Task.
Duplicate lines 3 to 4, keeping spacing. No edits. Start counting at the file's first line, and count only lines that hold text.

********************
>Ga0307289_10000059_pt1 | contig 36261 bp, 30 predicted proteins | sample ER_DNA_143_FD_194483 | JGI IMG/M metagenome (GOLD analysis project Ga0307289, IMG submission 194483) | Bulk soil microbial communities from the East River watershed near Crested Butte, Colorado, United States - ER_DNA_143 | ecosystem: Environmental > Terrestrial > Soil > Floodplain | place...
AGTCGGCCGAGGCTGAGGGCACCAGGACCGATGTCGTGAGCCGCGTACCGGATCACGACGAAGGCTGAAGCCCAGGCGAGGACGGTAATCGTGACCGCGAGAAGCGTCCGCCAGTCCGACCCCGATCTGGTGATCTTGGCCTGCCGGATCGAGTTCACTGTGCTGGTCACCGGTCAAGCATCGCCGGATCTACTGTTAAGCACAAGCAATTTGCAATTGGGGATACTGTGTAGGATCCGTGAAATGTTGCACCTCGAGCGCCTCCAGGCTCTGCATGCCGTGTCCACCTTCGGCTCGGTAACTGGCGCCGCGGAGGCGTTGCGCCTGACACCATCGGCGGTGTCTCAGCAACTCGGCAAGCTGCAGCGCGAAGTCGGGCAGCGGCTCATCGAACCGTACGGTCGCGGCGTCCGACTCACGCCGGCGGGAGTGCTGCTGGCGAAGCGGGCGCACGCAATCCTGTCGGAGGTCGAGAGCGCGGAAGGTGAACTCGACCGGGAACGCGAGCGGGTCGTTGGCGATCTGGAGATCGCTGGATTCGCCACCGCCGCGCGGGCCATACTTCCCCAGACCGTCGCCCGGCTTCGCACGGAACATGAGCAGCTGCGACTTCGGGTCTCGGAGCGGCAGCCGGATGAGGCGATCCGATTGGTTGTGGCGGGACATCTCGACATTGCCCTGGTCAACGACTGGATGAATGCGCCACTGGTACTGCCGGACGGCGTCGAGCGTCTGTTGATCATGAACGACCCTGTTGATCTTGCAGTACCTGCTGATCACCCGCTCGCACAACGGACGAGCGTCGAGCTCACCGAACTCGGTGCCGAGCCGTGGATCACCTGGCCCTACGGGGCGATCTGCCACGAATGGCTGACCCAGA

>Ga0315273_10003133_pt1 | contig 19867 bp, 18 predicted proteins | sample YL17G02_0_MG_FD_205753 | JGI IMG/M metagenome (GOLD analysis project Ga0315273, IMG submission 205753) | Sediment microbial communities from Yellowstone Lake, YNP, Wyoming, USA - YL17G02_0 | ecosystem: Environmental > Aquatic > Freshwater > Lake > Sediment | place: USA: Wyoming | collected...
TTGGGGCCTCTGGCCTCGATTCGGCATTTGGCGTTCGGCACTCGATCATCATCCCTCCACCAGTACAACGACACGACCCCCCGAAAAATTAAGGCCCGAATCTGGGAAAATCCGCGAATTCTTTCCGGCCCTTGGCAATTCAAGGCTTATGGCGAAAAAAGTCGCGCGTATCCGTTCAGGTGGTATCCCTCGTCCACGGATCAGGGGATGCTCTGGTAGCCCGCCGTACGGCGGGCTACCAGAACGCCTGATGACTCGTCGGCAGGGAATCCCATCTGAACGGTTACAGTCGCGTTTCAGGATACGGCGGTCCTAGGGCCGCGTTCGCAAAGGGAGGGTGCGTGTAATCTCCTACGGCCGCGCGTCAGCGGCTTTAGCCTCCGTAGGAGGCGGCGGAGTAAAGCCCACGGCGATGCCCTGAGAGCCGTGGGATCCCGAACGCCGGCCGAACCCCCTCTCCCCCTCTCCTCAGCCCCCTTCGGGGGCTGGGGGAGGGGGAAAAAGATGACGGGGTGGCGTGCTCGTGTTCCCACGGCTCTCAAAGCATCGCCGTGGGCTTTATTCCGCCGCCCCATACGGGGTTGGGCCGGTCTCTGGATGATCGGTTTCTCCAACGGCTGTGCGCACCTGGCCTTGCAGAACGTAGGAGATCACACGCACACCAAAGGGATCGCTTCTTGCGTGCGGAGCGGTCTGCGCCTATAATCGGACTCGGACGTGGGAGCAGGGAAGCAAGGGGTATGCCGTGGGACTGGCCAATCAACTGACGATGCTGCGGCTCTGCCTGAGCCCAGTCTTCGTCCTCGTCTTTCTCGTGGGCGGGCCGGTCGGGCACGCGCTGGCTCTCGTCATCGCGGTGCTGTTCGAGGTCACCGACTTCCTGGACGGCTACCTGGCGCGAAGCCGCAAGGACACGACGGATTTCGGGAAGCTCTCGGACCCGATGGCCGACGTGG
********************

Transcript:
>Ga0315273_10003133_pt1 | contig 19867 bp, 18 predicted proteins | sample YL17G02_0_MG_FD_205753 | JGI IMG/M metagenome (GOLD analysis project Ga0315273, IMG submission 205753) | Sediment microbial communities from Yellowstone Lake, YNP, Wyoming, USA - YL17G02_0 | ecosystem: Environmental > Aquatic > Freshwater > Lake > Sediment | place: USA: Wyoming | collected...
TTGGGGCCTCTGGCCTCGATTCGGCATTTGGCGTTCGGCACTCGATCATCATCCCTCCACCAGTACAACGACACGACCCCCCGAAAAATTAAGGCCCGAATCTGGGAAAATCCGCGAATTCTTTCCGGCCCTTGGCAATTCAAGGCTTATGGCGAAAAAAGTCGCGCGTATCCGTTCAGGTGGTATCCCTCGTCCACGGATCAGGGGATGCTCTGGTAGCCCGCCGTACGGCGGGCTACCAGAACGCCTGATGACTCGTCGGCAGGGAATCCCATCTGAACGGTTACAGTCGCGTTTCAGGATACGGCGGTCCTAGGGCCGCGTTCGCAAAGGGAGGGTGCGTGTAATCTCCTACGGCCGCGCGTCAGCGGCTTTAGCCTCCGTAGGAGGCGGCGGAGTAAAGCCCACGGCGATGCCCTGAGAGCCGTGGGATCCCGAACGCCGGCCGAACCCCCTCTCCCCCTCTCCTCAGCCCCCTTCGGGGGCTGGGGGAGGGGGAAAAAGATGACGGGGTGGCGTGCTCGTGTTCCCACGGCTCTCAAAGCATCGCCGTGGGCTTTATTCCGCCGCCCCATACGGGGTTGGGCCGGTCTCTGGATGATCGGTTTCTCCAACGGCTGTGCGCACCTGGCCTTGCAGAACGTAGGAGATCACACGCACACCAAAGGGATCGCTTCTTGCGTGCGGAGCGGTCTGCGCCTATAATCGGACTCGGACGTGGGAGCAGGGAAGCAAGGGGTATGCCGTGGGACTGGCCAATCAACTGACGATGCTGCGGCTCTGCCTGAGCCCAGTCTTCGTCCTCGTCTTTCTCGTGGGCGGGCCGGTCGGGCACGCGCTGGCTCTCGTCATCGCGGTGCTGTTCGAGGTCACCGACTTCCTGGACGGCTACCTGGCGCGAAGCCGCAAGGACACGACGGATTTCGGGAAGCTCTCGGACCCGATGGCCGACGTGG